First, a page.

Navarro v. Servisair, LLC, 2008 WL 3842984, Case No. C-08-02716-MHP (N.D. Cal. Aug. 14, 2008)
The plaintiff filed a class action against his employer, Servisair, LLC (“Servisair”), in the Superior Court of California for the County of San Francisco, alleging inadequate compensation under the California Labor Code. Servisair provides aviation ground services including airline ramp services and cabin cleaning. All of the putative class members were employed in California.
Servisair removed the case to the Northern District of California, alleging federal question jurisdiction based on preemption of state law claims and diversity jurisdiction under CAFA. In the notice of removal, Servisair, which is a limited liability company failed to allege the residence of each of its members, and instead, treated itself as a corporation when alleging diversity, prompting the plaintiff to try to nose dive back into state court with a motion to remand.
In the motion to remand, the plaintiff argued that Servisair (1) failed to demonstrate that each member of the LLC was diverse from the putative class members, and (2) did not provide a factual basis for concluding that the amount in controversy under CAFA was met.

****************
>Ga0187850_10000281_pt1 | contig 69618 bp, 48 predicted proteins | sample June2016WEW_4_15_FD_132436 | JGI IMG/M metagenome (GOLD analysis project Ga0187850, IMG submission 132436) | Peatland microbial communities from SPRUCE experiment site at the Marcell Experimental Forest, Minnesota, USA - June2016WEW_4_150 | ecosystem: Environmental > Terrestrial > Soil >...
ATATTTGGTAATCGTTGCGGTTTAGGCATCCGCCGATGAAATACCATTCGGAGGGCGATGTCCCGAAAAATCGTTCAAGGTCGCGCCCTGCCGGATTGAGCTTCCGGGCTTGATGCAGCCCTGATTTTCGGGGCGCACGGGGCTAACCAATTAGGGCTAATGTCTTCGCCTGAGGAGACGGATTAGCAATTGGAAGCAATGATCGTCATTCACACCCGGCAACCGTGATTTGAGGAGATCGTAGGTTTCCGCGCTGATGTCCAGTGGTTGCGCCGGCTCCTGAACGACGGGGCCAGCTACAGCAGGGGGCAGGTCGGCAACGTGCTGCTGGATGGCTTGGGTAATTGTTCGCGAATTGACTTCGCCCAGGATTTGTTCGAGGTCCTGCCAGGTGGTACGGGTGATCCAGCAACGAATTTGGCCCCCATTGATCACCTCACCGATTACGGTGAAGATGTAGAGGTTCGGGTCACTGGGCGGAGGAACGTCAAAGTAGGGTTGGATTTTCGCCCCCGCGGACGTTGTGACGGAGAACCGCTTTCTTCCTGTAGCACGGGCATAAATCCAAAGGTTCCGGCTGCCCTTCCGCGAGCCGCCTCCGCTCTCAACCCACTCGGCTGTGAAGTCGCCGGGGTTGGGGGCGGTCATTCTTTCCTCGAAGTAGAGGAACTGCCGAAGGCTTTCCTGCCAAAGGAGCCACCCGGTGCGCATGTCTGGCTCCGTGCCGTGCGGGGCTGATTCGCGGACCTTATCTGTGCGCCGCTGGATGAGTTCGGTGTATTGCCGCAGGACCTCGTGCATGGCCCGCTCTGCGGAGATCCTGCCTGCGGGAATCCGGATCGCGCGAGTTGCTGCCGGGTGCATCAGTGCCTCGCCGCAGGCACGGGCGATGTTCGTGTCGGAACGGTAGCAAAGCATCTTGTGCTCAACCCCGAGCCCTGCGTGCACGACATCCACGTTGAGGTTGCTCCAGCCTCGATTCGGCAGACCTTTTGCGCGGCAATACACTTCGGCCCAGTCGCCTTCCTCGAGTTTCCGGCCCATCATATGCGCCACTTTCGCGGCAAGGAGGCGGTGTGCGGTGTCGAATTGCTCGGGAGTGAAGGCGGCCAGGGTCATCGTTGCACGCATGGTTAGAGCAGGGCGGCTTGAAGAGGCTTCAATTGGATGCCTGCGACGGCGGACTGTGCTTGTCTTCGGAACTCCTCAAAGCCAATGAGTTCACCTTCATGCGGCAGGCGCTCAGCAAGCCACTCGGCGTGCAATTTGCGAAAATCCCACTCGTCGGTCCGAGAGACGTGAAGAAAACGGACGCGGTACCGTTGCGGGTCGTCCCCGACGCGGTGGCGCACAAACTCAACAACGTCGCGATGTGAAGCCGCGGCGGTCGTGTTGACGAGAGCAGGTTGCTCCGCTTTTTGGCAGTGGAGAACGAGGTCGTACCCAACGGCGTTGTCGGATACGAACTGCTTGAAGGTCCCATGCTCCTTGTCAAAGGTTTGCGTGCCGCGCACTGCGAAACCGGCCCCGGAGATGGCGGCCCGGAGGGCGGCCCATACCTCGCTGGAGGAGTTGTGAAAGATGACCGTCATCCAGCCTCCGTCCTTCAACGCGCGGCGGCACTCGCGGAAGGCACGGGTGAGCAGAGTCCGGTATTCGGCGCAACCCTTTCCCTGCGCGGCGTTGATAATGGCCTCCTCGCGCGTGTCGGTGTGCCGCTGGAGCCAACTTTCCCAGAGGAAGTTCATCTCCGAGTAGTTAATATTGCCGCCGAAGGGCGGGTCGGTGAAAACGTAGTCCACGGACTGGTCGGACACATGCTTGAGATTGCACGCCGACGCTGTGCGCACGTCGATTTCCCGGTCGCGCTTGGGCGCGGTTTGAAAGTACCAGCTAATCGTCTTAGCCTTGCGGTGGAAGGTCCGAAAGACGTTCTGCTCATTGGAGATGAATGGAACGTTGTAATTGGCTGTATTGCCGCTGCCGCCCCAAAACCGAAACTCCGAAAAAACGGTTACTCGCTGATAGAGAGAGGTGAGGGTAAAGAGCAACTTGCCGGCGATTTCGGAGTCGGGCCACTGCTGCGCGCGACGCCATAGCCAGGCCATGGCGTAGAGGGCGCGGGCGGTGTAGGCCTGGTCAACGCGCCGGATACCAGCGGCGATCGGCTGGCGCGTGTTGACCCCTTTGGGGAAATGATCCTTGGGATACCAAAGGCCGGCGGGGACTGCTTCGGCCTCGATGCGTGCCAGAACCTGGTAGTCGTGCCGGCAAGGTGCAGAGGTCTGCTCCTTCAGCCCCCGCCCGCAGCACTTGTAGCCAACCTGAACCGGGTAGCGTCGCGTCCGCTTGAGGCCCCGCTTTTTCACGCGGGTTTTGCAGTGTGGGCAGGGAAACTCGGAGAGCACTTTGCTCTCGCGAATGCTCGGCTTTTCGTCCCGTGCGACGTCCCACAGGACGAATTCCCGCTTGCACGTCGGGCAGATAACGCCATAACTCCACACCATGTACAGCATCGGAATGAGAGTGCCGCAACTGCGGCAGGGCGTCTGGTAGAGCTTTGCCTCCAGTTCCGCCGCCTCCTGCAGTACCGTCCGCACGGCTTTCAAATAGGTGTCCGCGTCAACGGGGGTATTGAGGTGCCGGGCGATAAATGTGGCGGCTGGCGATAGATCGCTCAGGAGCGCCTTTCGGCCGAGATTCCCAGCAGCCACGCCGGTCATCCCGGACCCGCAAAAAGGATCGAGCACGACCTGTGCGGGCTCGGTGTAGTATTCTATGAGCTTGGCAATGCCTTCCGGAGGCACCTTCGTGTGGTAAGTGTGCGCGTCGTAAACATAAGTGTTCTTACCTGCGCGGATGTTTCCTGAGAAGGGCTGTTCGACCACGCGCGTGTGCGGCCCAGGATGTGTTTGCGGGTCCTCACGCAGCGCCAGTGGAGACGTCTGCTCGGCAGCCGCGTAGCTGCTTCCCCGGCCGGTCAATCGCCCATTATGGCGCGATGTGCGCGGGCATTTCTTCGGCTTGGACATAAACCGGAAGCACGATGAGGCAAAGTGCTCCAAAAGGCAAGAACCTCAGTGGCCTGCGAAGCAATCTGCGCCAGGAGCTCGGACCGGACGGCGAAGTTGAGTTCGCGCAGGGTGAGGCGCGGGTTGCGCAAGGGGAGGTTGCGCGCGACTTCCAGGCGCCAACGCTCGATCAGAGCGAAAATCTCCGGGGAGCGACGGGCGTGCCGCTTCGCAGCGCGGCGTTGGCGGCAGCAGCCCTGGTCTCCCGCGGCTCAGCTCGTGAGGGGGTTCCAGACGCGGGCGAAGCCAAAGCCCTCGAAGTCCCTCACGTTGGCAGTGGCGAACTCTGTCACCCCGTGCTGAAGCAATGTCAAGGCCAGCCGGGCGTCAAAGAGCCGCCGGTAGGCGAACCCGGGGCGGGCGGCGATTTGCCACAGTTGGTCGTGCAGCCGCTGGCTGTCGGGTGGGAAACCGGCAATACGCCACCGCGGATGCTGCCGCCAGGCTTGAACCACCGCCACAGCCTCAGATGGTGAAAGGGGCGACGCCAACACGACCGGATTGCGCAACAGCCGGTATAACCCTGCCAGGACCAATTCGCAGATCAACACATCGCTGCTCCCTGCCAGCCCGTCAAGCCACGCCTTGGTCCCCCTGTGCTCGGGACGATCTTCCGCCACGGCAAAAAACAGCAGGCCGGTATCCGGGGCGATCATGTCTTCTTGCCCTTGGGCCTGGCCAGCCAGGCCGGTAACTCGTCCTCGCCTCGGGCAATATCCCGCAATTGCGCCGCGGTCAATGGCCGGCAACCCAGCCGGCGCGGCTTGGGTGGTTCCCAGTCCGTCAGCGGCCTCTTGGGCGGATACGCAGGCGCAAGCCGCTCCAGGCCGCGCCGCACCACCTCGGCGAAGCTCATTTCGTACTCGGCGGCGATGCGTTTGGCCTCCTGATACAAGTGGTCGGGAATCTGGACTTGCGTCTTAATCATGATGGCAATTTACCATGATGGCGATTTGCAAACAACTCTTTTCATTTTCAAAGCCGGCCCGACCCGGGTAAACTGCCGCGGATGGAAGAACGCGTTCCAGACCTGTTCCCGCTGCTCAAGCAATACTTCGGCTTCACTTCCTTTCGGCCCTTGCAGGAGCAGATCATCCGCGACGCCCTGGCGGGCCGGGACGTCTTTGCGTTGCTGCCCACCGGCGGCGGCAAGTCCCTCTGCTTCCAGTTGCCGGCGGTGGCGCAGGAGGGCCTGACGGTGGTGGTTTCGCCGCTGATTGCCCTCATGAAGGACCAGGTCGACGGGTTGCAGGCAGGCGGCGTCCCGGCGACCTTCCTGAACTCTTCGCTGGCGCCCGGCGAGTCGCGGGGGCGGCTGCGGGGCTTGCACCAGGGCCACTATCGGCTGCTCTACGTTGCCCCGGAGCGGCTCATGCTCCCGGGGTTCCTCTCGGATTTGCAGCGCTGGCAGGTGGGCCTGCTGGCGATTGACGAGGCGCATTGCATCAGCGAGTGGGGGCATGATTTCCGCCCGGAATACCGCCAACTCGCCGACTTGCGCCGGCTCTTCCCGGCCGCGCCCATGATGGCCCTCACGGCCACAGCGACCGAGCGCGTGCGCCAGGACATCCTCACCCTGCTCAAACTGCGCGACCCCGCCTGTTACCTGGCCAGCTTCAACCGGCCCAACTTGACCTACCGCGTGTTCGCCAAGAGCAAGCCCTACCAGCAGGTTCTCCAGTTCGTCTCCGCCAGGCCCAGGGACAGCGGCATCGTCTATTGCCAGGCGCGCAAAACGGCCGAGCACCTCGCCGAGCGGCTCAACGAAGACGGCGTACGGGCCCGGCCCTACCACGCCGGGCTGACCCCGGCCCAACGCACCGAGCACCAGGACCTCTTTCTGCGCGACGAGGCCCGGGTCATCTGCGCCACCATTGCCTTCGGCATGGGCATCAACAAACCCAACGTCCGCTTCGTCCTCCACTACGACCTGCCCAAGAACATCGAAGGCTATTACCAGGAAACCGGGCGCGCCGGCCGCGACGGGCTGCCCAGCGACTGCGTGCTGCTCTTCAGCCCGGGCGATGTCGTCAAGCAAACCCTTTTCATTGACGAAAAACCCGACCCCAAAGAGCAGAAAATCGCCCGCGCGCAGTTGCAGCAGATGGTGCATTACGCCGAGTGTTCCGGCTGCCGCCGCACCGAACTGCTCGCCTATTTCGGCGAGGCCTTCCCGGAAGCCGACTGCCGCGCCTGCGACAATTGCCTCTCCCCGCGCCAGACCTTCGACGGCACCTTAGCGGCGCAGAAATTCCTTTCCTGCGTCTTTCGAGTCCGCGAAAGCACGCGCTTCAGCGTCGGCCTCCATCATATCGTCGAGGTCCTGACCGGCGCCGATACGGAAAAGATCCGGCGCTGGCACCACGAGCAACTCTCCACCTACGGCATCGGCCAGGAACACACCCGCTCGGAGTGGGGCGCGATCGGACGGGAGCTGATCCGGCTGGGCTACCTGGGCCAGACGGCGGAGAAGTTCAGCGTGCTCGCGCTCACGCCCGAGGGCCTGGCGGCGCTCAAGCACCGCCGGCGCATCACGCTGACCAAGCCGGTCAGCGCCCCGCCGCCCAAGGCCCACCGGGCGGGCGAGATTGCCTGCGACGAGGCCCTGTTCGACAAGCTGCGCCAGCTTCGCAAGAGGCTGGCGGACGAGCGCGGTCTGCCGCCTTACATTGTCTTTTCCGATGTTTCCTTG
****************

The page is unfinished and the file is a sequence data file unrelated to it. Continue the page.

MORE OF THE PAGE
The Court found that both federal question jurisdiction and diversity jurisdiction under CAFA were present. With respect to CAFA jurisdiction, Servisair presented evidence in its opposition brief that neither of the two holding companies that owned Servisair held any tangible property or generated any revenue apart from their interest in Servisair and that neither had any employees. Servisair also argued that its members’ business operations did not “predominate” in California. The Court found no evidence to the contrary.
The plaintiff argued that since Servisair did not provide evidence of diversity until after the expiration of the thirty-day removal period, removal was time-barred and prohibited. The Court agreed with the plaintiff that the Notice of Removal was deficient, but held that, since diversity did in fact exist, it would consider Servisair’s opposition to the motion to remand as an “amendment” to its notice of removal. In order to dissuade sloppy drafting, however, the Court awarded the plaintiff the attorneys’ fees and costs associated with the motion to remand. Hopefully, Servisair’s cleaning services are not as sloppy as its removal drafting!